Speaking as one who has approached CRT whilst in Oxford because I was going to overstay, I'm not sure where you get this thing about them 'authorising' an overstay. Basically when I arrived in Oxford the Thames was in flood so I couldn't continue up to Lechlade. I e-mailed the CRT office and told them that I was going to overstay (not ask for permission) and gave them the reason for doing so. Their reply was that they would create an Extended Stay on my boat record, all perfectly amicable, I didn't ask for permission and they didn't grant an 'authority', all they did was put something on record so that any EO or Data Checker would be aware of why I was at the location. My view was that if there had been any later differences of opinion on the subject (there weren't) I would put forward the case that if CRT were in any way concerned they should have raised their concerns at the time of initial notification. If someone chooses not to tell CRT of their reasons for their actions they are in no position to complain if CRT draw the wrong conclusions.
  28. 1 point
    Surely a sensible boater realising they would need to over stay would not wait for an enforcement officer and contact CRT themselves. Everyone who has posted about overstaying (during) the few years I have been on here) who contacted CRT doesn't seem to have had a problem. Most report very sympathetic treatment and concern from CRT rather than problems.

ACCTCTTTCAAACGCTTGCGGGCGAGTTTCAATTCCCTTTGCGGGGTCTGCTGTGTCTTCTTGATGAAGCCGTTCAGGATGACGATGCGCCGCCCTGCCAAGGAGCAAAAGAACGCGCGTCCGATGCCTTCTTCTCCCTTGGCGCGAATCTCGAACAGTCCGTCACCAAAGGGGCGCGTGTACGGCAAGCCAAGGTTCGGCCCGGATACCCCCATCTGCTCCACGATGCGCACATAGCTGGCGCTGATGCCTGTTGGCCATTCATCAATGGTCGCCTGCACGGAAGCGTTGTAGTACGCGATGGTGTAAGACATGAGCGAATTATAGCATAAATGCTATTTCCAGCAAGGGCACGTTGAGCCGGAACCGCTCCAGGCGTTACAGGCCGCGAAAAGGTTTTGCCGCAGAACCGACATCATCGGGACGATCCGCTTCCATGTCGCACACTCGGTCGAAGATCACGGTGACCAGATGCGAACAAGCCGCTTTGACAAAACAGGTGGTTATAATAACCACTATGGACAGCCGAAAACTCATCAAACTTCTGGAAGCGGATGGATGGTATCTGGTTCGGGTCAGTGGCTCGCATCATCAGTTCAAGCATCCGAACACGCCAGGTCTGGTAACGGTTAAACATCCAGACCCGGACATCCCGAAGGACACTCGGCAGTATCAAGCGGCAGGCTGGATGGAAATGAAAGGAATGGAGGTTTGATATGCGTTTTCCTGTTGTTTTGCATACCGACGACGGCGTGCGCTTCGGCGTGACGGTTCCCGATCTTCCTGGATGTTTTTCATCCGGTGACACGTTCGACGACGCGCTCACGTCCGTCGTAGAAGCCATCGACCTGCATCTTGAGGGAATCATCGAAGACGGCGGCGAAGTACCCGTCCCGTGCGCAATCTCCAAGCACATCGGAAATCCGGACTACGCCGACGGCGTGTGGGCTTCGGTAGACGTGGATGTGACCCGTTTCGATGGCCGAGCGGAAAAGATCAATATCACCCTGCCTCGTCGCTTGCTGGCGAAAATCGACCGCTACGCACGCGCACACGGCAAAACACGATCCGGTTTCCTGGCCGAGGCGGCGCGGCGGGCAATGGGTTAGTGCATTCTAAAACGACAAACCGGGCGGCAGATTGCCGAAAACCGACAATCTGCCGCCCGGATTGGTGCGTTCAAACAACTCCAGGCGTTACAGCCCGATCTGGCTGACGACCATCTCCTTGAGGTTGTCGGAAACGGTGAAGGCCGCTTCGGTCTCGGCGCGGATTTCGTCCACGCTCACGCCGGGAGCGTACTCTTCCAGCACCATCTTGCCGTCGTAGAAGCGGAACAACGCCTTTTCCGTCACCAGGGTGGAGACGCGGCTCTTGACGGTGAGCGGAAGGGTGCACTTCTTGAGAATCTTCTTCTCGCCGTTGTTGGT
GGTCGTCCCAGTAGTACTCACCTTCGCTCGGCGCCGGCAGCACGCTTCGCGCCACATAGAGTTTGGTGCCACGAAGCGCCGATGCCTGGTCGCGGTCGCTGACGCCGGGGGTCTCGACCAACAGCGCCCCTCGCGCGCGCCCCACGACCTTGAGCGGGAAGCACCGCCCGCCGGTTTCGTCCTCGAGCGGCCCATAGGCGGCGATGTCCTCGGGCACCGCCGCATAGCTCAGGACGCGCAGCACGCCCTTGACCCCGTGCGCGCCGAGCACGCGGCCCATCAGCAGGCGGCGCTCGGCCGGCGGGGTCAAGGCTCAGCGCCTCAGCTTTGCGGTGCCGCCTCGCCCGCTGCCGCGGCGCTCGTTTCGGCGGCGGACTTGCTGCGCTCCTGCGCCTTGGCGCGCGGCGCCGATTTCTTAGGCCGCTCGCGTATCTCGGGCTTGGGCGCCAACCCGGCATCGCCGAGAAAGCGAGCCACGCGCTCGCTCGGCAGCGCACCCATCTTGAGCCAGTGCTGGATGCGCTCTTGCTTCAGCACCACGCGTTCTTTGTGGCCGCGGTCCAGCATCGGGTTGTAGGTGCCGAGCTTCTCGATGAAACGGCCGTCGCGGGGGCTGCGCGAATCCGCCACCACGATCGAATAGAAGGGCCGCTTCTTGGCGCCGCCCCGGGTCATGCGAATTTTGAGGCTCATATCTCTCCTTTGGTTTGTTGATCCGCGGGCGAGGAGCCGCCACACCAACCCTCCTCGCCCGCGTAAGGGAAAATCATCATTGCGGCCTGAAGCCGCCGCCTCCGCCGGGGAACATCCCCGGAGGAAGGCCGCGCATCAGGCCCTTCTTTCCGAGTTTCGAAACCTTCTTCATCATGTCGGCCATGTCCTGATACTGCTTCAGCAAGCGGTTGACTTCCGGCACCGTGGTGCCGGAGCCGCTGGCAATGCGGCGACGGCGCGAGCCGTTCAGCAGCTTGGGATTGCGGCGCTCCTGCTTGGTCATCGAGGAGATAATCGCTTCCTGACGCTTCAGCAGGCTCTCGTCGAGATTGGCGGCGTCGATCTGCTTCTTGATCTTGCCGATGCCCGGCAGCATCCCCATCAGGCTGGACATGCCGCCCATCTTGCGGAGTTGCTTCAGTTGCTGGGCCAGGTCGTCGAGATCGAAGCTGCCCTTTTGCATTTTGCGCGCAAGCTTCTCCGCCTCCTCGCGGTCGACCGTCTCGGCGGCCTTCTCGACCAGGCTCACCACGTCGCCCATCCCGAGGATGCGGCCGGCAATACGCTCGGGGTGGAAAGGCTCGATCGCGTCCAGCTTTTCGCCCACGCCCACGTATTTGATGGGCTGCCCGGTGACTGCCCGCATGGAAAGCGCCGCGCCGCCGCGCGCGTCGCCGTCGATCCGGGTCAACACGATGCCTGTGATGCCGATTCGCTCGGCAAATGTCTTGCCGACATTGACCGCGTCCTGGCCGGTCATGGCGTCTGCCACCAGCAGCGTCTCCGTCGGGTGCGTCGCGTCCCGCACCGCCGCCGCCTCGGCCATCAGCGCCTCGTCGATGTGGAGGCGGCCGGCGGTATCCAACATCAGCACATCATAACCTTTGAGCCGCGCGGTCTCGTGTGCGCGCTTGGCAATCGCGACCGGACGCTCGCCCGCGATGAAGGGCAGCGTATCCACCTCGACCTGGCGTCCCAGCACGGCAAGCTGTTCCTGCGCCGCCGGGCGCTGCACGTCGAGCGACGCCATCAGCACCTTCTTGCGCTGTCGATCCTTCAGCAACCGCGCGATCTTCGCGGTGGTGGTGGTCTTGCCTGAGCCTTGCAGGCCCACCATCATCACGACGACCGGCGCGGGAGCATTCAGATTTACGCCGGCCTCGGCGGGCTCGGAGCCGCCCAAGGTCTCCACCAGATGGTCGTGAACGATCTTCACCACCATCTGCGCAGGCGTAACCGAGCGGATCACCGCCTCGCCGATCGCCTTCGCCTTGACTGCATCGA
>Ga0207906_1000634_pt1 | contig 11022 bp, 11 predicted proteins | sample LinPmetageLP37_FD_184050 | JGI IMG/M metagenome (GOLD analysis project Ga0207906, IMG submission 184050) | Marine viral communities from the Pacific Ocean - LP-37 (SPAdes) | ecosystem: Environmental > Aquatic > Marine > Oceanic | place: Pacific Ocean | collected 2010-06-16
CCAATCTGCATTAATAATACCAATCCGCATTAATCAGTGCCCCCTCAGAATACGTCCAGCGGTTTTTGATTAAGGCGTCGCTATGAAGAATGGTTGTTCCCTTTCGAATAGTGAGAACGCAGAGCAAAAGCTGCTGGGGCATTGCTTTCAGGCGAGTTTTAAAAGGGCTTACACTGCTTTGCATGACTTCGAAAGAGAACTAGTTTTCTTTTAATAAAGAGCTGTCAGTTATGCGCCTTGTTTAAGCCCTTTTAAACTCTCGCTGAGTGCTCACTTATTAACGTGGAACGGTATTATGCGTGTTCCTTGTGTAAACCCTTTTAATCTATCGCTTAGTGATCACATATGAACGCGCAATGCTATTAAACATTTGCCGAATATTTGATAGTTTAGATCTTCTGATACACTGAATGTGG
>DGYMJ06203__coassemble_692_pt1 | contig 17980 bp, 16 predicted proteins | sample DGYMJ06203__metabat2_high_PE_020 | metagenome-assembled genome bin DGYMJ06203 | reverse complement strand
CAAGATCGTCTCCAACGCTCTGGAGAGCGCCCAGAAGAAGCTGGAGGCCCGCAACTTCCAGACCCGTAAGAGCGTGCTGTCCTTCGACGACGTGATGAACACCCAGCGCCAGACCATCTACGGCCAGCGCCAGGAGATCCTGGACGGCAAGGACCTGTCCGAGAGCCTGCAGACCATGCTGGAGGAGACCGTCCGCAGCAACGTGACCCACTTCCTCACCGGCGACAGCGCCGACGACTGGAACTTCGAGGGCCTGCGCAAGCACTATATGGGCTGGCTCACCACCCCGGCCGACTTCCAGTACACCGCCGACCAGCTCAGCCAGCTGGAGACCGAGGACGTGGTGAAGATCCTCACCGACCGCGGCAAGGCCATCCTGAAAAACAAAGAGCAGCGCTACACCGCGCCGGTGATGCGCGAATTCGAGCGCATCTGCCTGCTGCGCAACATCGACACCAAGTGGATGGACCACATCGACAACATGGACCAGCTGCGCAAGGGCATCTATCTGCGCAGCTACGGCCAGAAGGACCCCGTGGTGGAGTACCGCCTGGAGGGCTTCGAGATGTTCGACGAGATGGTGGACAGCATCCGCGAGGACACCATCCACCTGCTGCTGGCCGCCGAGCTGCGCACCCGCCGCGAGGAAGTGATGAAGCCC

29. 1 point
    I suspect you might have identified the problem. Zig is a young dog just coming up to full maturity. Bull terrier breeds need strong leadership. If she's not around you a lot, and she is not getting the physical activity and exercise she needs, then that might lead to unbalanced behaviour including aggression. In the short term I think you would be wise to muzzle her, either a cage muzzle or a soft fabric one, whenever she is not in the house. Its not just a matter of her being potentially dangerous to children - she has just demonstrated that she is dangerous to other dogs and that, by the new legislation (https://www.gov.uk/control-dog-public/overview), is an offence. In the long term you might need to consider Zig's needs for leadership, exercise, and training, against your abilty to fulfil those needs, and work out if you are the right owner for her. You might have to accept that you can't fulfil her needs and find her a new home. It will be very hard for you but for her it might be the best thing. I don't claim to be a dog expert. I base what I am saying on my own experience. I took on a very troubled, extremely aggressive rescue staffie cross. It has taken me nearly two years to train him to not be aggressive and he's almost there now. I had to do a lot of research and reading to find the answers to his problems and it has made me think a great deal about why a dog becomes aggressive and what can be done about it. For my boy Riko the biggest thing he needed from me was time. I couldn't have done it if I hadn't been retired. In the first months every waking minute was given to changing his behaviour. I learned that the training and the boundaries I give him have to be absolutely consistant. He is a happy, calm, contented dog now (though he still has his moments so has to be watched carefully), which is excellent considering he used to live in a state of permanent extreme anxiety, so bad that he was going to have to go to the vet within a week or two if he couldn't be rehomed. I'm not drawing a complete parallel between my Riko and your Zig but I think more than anything else Zig is a powerful breed that needs absolute consistency in leadership, discipline, and training.....and lots and lots of exercise. Good luck sir. The answers and guidance you need are out there and you've done the right thing by asking for advice.